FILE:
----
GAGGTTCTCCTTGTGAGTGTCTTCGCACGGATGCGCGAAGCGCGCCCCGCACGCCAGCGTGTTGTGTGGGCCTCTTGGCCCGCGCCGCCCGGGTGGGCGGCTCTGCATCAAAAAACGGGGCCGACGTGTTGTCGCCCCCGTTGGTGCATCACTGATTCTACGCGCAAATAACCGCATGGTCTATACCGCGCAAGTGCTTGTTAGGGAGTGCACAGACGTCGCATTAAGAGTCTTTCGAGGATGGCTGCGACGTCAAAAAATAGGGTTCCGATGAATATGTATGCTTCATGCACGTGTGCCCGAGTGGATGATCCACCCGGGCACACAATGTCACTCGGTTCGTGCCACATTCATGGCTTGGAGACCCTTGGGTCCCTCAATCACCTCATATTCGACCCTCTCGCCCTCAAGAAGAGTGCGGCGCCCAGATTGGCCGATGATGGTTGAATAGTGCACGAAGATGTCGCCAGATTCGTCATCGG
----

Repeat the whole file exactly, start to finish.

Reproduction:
GAGGTTCTCCTTGTGAGTGTCTTCGCACGGATGCGCGAAGCGCGCCCCGCACGCCAGCGTGTTGTGTGGGCCTCTTGGCCCGCGCCGCCCGGGTGGGCGGCTCTGCATCAAAAAACGGGGCCGACGTGTTGTCGCCCCCGTTGGTGCATCACTGATTCTACGCGCAAATAACCGCATGGTCTATACCGCGCAAGTGCTTGTTAGGGAGTGCACAGACGTCGCATTAAGAGTCTTTCGAGGATGGCTGCGACGTCAAAAAATAGGGTTCCGATGAATATGTATGCTTCATGCACGTGTGCCCGAGTGGATGATCCACCCGGGCACACAATGTCACTCGGTTCGTGCCACATTCATGGCTTGGAGACCCTTGGGTCCCTCAATCACCTCATATTCGACCCTCTCGCCCTCAAGAAGAGTGCGGCGCCCAGATTGGCCGATGATGGTTGAATAGTGCACGAAGATGTCGCCAGATTCGTCATCGG